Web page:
@topsquark Where in MD are you moving to? I lived on the eastern shore for some 25 years.
Frederick. My Mother moved in with my sister there last December. (Okay, last last December now.) I've been trying to find an apartment up there for over a year.

-Dan
 
  • #84
Can't help much with hazards in Fredrick. Seems to have a higher tornado frequency than the national average and heavy hurricane rainfall might cause some flooding in that area.
 
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  • #85
gleem said:
Can't help much with hazards in Fredrick. Seems to have a higher tornado frequency than the national average and heavy hurricane rainfall might cause some flooding in that area.
You missed the biggest natural disaster in the area:

My sister!

-Dan
 
  • #86
TeethWhitener said:
Worst drivers on the planet lol
Worst on the planet? I thought those were the ones driving in Mexico City:
Going the wrong way in heavy traffic, taking to the sidewalks when convenient ...
But if you are judging MD by the traffic around Washington DC, then know this: DC is not a part of Maryland. DC's surrounding areas in MD and VA deeply regret this fact, particularly as no one asked them first about having DC built right next to them.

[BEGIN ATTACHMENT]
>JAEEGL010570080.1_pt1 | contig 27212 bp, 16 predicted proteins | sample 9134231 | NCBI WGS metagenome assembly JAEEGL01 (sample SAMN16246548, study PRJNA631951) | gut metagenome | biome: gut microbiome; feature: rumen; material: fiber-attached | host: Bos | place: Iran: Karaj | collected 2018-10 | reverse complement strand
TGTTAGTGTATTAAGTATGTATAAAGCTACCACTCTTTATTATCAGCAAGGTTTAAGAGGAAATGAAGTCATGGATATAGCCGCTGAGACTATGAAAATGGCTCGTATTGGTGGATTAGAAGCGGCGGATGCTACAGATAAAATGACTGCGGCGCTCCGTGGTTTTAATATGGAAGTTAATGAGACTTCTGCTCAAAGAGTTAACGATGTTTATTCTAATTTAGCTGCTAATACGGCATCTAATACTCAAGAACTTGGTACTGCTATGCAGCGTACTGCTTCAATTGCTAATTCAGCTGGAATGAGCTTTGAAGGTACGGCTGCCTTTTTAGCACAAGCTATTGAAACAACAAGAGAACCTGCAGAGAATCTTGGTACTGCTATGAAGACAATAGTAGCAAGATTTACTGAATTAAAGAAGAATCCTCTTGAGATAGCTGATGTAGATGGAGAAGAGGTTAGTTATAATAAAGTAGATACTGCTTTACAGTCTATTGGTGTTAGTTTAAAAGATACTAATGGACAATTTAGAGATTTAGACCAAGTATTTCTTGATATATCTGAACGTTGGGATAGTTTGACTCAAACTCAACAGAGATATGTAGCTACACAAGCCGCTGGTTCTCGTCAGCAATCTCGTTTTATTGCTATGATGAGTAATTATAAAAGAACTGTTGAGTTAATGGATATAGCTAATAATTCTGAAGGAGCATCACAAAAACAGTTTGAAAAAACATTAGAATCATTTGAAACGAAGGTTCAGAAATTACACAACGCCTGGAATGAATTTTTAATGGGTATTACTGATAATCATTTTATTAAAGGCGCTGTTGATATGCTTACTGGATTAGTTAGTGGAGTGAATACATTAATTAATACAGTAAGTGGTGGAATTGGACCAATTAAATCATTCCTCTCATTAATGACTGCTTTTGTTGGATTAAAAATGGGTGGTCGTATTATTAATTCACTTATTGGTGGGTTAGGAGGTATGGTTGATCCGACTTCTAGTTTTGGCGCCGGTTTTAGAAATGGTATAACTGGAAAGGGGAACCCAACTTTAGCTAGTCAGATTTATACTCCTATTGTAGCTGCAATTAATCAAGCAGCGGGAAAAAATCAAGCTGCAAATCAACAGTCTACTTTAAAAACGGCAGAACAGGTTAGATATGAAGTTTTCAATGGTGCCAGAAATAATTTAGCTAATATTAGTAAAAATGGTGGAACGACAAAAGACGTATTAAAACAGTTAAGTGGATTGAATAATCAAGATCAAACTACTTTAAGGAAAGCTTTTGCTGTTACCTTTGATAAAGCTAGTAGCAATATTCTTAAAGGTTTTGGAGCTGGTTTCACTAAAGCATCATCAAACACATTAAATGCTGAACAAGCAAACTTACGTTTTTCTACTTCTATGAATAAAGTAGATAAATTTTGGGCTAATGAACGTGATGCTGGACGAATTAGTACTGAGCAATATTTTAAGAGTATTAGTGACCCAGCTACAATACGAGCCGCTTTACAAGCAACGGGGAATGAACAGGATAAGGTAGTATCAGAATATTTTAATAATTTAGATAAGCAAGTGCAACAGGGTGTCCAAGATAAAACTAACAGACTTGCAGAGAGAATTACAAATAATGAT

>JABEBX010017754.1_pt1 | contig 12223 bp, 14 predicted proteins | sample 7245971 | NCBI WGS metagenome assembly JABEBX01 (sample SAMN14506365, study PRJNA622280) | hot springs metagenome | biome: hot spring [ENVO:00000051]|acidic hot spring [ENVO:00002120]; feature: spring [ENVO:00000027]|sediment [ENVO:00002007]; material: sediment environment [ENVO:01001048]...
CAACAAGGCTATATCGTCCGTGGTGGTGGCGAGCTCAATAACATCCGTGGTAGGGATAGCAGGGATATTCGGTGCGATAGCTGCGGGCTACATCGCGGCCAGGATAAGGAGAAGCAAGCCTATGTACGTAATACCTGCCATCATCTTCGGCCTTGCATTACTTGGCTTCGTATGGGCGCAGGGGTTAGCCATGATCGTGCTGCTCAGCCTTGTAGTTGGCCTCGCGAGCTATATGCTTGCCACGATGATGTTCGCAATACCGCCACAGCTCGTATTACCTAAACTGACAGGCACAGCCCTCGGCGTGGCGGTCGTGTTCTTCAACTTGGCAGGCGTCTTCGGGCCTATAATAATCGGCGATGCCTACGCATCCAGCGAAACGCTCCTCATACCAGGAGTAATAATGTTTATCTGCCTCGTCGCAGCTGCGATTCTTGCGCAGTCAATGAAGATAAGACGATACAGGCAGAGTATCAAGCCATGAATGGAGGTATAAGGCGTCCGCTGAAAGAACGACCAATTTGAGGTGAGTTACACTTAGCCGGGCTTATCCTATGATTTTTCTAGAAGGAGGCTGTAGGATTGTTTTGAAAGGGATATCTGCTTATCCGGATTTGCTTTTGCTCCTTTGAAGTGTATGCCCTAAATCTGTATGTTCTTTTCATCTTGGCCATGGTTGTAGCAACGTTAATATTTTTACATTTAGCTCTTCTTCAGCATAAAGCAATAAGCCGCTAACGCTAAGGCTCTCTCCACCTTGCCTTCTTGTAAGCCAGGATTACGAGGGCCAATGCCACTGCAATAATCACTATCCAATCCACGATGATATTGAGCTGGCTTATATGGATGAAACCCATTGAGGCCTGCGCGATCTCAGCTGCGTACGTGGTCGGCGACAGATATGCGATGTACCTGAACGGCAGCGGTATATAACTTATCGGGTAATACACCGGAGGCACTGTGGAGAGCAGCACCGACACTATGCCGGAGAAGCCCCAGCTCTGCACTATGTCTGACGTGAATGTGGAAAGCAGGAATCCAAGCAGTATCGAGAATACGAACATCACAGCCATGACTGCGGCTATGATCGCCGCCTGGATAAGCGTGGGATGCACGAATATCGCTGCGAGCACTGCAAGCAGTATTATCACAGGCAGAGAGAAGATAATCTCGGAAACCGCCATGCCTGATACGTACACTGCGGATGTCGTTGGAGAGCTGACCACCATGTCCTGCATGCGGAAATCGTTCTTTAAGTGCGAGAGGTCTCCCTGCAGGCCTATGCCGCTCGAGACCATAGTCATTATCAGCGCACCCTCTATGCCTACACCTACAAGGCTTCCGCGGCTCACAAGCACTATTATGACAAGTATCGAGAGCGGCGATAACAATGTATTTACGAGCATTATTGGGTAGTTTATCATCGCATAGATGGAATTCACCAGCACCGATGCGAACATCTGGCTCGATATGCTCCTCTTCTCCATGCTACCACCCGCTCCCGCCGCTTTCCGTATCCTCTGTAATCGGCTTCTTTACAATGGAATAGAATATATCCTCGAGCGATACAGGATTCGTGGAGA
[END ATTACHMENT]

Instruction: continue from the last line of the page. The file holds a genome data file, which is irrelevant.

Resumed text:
Also: I have lived in MD for close to 40 years, and in all those years remember just four big storms and three destructive tornados. To see more of these natural attractions, I would suggest giving a try to Oklahoma and also Florida.
Oh! And we had one significant earthquake, with the epicenter far away in Virginia's Appalachians foothills: it knocked down some carvings from the facade of DC Cathedral and closed down the Washington Monument for a while. In MD proper it mostly made scary noises.
We are sort of proud of it.
 
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  • #87
gleem said:
You haven't driven in Florida.
I'll see your Florida and Phinds Italy and raise you a Delhi. Rush hour starts at 5am ish and finishes some time after midnight. To be fair, some parts of the city have lighting and some cars too. Some may have breaks.